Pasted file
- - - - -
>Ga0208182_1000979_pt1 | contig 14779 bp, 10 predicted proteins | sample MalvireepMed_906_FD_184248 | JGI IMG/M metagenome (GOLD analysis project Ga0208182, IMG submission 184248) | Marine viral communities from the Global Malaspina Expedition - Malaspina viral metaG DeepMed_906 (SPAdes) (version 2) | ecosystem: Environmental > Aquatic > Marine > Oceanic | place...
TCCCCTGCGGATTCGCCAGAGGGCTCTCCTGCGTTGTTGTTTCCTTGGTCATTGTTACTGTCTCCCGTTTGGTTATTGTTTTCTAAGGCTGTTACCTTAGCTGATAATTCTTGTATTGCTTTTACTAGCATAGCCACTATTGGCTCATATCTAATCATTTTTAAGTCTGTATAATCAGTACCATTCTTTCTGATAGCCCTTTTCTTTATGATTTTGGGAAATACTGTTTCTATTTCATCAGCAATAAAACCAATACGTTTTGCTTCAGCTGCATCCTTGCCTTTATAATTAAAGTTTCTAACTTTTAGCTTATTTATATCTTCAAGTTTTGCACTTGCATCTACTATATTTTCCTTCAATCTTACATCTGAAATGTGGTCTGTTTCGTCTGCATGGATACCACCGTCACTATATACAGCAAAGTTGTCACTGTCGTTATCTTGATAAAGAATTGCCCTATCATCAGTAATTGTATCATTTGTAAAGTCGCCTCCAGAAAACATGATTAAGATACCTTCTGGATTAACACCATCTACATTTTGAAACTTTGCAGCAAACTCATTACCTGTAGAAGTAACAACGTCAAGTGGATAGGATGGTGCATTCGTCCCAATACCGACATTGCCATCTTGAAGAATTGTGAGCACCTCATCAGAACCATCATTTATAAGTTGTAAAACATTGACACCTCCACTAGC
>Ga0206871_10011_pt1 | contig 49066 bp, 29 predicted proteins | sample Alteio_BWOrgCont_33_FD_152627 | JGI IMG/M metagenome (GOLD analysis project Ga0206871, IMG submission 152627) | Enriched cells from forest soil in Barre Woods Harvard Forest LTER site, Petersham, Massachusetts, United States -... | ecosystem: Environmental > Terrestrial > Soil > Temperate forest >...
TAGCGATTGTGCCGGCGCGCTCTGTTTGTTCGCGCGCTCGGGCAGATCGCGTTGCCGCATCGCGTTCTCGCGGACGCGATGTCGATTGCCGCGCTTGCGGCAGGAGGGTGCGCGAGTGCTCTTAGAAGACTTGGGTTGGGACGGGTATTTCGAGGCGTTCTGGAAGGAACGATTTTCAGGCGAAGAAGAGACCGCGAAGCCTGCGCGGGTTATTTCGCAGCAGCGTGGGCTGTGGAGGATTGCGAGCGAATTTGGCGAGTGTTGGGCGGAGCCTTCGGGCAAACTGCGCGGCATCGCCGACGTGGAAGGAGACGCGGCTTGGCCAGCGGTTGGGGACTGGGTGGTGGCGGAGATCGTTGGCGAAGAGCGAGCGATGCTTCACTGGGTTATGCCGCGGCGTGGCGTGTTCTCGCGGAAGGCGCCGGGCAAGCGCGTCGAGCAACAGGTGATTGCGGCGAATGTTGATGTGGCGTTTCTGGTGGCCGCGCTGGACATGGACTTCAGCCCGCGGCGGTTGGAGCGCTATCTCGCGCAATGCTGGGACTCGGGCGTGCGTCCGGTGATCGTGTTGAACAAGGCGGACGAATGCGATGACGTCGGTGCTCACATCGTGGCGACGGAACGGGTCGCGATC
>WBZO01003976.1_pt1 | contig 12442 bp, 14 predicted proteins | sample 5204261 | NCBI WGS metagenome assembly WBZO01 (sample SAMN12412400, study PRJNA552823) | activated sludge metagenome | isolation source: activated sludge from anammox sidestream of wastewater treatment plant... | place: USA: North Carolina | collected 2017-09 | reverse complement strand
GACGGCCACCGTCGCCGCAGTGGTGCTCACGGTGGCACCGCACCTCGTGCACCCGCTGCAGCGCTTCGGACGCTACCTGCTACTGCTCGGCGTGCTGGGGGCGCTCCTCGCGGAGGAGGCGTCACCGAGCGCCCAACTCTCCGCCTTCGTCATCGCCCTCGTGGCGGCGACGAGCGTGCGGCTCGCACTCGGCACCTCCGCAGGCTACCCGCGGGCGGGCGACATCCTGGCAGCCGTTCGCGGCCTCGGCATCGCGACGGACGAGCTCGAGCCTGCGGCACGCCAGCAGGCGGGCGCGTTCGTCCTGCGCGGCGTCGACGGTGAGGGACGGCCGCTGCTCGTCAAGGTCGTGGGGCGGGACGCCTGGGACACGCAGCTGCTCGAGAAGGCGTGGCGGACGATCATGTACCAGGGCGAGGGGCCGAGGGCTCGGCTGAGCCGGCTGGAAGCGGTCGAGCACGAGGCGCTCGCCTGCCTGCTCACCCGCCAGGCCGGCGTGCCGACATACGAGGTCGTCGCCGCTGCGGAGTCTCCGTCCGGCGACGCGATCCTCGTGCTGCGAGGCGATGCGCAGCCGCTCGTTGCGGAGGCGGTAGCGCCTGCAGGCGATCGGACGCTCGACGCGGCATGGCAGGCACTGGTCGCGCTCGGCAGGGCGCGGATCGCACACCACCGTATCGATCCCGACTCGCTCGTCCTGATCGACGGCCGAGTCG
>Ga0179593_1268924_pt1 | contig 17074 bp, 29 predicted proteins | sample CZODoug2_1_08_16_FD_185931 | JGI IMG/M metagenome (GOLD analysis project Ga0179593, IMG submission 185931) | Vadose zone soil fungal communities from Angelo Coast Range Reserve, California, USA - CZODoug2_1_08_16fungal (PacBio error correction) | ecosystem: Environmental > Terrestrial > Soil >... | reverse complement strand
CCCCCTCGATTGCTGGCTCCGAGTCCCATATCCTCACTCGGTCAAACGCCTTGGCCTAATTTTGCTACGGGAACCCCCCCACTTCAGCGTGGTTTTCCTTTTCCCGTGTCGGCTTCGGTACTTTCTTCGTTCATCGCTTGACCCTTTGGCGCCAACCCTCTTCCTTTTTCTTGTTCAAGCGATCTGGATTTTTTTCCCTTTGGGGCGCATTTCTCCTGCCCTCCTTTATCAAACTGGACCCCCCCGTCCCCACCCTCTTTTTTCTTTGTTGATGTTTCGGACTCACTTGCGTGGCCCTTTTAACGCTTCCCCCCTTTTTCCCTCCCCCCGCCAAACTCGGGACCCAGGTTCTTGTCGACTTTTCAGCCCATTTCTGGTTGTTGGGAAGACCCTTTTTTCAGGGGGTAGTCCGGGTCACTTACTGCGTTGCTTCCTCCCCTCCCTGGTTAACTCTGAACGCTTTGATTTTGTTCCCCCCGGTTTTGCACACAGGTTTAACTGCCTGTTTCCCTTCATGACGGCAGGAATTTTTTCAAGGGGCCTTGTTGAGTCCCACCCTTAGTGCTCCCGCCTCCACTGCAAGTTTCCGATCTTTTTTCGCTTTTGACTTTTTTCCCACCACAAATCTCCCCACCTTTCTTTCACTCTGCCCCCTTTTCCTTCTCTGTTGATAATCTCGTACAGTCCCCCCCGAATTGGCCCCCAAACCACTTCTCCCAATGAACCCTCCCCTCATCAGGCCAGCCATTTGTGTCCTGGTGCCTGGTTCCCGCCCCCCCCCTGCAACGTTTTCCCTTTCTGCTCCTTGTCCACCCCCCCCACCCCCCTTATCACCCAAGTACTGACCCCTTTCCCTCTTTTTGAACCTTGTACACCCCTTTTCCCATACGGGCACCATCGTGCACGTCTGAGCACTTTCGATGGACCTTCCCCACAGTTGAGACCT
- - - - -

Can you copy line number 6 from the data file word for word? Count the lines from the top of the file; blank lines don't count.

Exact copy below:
GACGGCCACCGTCGCCGCAGTGGTGCTCACGGTGGCACCGCACCTCGTGCACCCGCTGCAGCGCTTCGGACGCTACCTGCTACTGCTCGGCGTGCTGGGGGCGCTCCTCGCGGAGGAGGCGTCACCGAGCGCCCAACTCTCCGCCTTCGTCATCGCCCTCGTGGCGGCGACGAGCGTGCGGCTCGCACTCGGCACCTCCGCAGGCTACCCGCGGGCGGGCGACATCCTGGCAGCCGTTCGCGGCCTCGGCATCGCGACGGACGAGCTCGAGCCTGCGGCACGCCAGCAGGCGGGCGCGTTCGTCCTGCGCGGCGTCGACGGTGAGGGACGGCCGCTGCTCGTCAAGGTCGTGGGGCGGGACGCCTGGGACACGCAGCTGCTCGAGAAGGCGTGGCGGACGATCATGTACCAGGGCGAGGGGCCGAGGGCTCGGCTGAGCCGGCTGGAAGCGGTCGAGCACGAGGCGCTCGCCTGCCTGCTCACCCGCCAGGCCGGCGTGCCGACATACGAGGTCGTCGCCGCTGCGGAGTCTCCGTCCGGCGACGCGATCCTCGTGCTGCGAGGCGATGCGCAGCCGCTCGTTGCGGAGGCGGTAGCGCCTGCAGGCGATCGGACGCTCGACGCGGCATGGCAGGCACTGGTCGCGCTCGGCAGGGCGCGGATCGCACACCACCGTATCGATCCCGACTCGCTCGTCCTGATCGACGGCCGAGTCG